Warren PD revives mother with 16 doses of opioid-reversal drug

The Farmdale woman was found halfway inside her car's trunk at the Taco Bell on Elm Road, with her two young daughters in the backseat

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WARREN, Ohio (WKBN) – Warren Police said a woman, who had passed out in the trunk of a car, had to be revived with 16 doses of the opioid-reversal drug Narcan (naloxone) over the weekend, all while her two children sat in the backseat.

Medical professionals say it generally takes one to two doses to reverse the effects of drugs.

Patricia Bloom, of Farmdale, was found halfway inside her car’s trunk at the Taco Bell on Elm Road. Employees called for help, saying she had been like that for half an hour.

They took care of her daughters until help arrived.

Police said there was a pencil box next to Bloom containing 20 hypodermic needles, a spoon and a wet cotton ball. Officers also found a glass crack pipe, according to the police report.

Health professionals say it took 16 doses to revive her because drugs on the street are getting stronger, sometimes mixed with animal tranquilizers. More naloxone is needed to reverse the effects of an overdose of these drugs.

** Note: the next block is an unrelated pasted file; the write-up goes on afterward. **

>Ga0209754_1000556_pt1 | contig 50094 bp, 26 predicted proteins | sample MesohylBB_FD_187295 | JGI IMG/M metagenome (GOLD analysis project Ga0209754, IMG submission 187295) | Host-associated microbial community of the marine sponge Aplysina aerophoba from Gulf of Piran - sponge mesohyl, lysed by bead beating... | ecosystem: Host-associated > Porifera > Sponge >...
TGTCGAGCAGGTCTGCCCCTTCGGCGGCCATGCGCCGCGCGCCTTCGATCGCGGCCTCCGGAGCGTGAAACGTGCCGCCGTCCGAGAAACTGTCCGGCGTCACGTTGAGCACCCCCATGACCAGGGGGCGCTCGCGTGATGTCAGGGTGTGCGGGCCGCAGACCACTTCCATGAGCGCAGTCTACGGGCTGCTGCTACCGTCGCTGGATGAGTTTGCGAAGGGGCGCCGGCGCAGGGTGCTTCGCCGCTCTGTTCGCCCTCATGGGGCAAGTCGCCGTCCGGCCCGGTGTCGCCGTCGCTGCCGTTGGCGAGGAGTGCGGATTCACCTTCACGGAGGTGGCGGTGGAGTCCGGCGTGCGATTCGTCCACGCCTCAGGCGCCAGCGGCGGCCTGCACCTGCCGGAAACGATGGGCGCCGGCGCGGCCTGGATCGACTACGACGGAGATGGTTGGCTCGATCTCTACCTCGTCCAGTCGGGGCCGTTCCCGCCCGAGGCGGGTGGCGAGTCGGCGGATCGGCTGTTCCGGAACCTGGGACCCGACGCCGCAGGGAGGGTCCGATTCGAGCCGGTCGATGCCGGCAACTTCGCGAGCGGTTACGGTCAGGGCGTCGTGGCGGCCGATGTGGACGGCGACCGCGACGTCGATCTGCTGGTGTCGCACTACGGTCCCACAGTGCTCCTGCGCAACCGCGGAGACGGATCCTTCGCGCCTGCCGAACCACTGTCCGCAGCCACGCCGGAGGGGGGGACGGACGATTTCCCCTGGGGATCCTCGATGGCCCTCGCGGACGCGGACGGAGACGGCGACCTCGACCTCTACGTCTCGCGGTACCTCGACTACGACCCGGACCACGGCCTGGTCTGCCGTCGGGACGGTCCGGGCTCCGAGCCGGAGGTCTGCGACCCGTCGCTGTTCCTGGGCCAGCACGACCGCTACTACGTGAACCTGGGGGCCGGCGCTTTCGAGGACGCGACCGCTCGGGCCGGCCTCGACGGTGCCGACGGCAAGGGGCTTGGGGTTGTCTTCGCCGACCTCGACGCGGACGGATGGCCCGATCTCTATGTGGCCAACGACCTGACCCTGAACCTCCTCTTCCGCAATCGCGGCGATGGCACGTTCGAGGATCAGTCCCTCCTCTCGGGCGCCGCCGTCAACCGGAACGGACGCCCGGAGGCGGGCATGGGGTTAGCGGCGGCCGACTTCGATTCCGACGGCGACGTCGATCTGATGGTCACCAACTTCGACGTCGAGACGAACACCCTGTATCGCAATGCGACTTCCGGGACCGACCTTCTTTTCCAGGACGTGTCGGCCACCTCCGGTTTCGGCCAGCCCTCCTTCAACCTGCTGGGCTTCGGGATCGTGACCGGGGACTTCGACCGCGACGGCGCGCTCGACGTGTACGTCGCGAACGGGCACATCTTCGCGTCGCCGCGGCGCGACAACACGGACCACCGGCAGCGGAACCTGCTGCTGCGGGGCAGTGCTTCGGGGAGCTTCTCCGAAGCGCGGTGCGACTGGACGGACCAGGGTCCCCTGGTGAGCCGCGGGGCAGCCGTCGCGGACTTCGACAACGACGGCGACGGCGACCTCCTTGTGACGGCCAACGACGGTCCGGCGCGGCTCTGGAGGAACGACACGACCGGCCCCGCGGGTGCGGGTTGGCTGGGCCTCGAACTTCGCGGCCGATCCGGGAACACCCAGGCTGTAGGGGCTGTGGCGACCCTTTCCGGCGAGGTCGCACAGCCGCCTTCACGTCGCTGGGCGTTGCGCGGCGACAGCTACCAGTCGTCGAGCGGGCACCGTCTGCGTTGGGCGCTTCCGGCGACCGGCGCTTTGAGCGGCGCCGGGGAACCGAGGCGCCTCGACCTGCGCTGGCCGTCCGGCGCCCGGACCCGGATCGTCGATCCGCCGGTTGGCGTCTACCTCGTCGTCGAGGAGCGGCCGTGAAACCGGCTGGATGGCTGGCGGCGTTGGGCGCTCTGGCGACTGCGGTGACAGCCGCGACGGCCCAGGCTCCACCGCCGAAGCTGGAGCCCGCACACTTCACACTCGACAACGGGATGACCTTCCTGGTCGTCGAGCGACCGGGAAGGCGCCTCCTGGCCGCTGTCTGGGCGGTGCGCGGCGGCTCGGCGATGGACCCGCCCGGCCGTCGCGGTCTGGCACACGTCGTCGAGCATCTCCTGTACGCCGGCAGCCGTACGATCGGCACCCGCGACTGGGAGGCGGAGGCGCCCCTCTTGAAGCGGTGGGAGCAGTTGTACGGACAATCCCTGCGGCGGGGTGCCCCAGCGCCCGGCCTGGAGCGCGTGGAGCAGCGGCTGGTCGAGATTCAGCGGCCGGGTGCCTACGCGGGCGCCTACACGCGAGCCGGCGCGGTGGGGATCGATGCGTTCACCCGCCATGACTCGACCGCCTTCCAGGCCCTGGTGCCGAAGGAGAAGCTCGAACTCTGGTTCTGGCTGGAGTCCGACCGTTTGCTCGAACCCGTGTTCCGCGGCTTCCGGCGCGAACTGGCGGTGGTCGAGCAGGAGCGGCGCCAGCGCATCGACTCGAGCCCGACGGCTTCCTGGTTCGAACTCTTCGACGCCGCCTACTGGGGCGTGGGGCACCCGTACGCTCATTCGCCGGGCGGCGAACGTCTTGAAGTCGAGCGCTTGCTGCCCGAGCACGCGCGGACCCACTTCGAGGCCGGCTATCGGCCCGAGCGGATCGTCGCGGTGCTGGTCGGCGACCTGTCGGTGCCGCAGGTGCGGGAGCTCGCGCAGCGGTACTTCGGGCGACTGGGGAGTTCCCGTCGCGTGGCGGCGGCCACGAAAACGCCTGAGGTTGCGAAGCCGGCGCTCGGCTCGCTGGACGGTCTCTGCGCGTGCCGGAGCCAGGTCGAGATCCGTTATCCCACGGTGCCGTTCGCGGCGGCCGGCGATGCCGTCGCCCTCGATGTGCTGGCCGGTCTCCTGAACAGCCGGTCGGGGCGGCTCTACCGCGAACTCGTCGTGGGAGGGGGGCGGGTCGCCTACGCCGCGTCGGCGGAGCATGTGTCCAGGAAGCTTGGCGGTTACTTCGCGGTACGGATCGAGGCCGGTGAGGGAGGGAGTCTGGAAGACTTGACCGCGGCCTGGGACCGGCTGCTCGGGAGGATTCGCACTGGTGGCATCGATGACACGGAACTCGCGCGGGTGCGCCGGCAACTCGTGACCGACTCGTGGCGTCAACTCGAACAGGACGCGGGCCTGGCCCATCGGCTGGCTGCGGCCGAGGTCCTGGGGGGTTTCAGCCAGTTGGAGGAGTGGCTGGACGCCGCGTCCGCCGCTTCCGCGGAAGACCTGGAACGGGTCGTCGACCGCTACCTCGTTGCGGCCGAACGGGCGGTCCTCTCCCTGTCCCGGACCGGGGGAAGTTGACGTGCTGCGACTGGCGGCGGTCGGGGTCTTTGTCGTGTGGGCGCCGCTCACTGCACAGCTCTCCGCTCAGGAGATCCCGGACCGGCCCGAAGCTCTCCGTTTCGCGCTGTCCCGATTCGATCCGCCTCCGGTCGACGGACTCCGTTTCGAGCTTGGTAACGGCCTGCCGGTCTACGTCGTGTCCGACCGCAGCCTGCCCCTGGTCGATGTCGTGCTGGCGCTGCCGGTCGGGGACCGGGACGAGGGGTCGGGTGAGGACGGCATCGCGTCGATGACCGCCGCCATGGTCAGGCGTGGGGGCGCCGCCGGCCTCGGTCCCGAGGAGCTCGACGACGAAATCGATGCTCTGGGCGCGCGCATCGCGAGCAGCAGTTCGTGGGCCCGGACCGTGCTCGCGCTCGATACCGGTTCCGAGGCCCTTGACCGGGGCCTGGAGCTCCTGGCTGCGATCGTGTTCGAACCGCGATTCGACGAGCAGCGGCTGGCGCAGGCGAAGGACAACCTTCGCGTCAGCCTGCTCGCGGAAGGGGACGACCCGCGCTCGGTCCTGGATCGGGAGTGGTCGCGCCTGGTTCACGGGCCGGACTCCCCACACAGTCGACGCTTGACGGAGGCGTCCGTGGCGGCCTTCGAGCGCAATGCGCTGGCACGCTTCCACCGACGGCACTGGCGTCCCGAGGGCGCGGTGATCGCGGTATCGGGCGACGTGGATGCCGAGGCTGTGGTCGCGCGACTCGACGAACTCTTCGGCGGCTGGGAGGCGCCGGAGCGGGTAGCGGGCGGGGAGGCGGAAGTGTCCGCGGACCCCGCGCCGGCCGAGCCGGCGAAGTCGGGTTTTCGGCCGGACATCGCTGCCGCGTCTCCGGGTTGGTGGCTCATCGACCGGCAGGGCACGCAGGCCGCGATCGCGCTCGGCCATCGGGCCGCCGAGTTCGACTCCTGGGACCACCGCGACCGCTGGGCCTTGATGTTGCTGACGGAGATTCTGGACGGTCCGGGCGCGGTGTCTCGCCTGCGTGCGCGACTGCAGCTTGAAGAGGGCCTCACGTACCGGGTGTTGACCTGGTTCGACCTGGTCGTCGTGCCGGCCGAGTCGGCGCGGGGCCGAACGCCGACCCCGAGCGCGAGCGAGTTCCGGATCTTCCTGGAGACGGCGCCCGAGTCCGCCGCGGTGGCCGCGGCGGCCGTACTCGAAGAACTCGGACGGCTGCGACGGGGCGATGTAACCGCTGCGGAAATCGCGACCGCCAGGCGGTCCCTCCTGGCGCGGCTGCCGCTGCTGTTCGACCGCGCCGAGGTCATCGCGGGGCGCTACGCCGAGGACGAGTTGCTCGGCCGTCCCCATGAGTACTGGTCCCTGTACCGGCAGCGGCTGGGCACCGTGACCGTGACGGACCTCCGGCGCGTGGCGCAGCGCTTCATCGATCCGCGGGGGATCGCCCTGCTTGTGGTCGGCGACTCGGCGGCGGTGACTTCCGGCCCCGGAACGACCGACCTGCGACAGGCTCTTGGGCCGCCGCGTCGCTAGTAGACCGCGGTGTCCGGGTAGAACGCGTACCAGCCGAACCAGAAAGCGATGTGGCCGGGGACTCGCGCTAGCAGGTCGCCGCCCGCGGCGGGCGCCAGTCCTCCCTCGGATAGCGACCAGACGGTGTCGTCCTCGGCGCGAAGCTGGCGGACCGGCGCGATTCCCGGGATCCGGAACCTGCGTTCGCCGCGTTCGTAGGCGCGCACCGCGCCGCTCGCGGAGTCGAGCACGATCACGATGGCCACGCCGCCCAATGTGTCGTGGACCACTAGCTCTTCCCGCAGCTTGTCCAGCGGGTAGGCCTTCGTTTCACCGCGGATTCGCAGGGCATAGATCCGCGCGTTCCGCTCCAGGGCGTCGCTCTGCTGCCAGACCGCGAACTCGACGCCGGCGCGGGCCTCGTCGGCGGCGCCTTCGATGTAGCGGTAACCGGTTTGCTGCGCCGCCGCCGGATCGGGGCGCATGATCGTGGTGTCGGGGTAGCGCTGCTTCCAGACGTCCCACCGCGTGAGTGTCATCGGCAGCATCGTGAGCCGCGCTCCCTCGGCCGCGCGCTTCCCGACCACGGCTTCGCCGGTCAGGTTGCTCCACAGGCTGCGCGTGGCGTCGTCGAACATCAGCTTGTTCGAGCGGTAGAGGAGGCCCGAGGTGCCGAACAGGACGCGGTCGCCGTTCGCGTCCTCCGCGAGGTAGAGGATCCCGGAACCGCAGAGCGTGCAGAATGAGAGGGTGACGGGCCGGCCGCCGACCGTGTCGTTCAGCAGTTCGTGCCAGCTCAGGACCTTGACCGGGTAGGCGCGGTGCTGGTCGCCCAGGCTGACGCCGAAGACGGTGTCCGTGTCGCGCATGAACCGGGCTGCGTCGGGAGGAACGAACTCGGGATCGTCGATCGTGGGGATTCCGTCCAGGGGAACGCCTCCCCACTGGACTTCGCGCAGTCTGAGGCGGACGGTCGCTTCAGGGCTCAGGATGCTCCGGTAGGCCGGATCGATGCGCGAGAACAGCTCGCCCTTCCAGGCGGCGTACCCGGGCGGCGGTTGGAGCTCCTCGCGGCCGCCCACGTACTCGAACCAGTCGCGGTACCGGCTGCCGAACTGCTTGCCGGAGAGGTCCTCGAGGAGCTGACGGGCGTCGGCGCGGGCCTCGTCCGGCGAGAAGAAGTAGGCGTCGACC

“The carfentanil, of course, I’m sure everyone has heard at this point in time, is used to sedate large animals, such as elephants. So that being the fact, it’s much, much stronger than even fentanyl,” said Kathy Parilla, a public health nurse.

Eight to ten doses of naloxone is normally on board a Medstar Ambulance when it leaves for a call.

“When they put that on board, it, many times, takes more doses of the Narcan to reverse the overdose because there is so much in the system,” Parilla said.

Most patients have no negative side effects when given Narcan.

Cortland City EMS carries two drug boxes per ambulance, which contain around four to six doses of naloxone. First responders give the overdose reversal drug until the person improves and if the EMS crew runs out, they call for backup.

“Are they breathing on their own? Are they awake now? Are they talking to us? If nothing changes or nothing improves, we also have to say, ‘Is this a drug overdose? Is it something else? Is it diabetes?'” Capt. Todd Price, with the Cortland Fire Department, explained.

Cortland City EMS says it only responds to about five overdoses a month, while KLG Ambulance in Salem says it gets three to five overdose calls a week.

Bloom’s children have since been released to other family members. She is charged with possession of drug abuse instruments, drug paraphernalia and two counts of child endangering.

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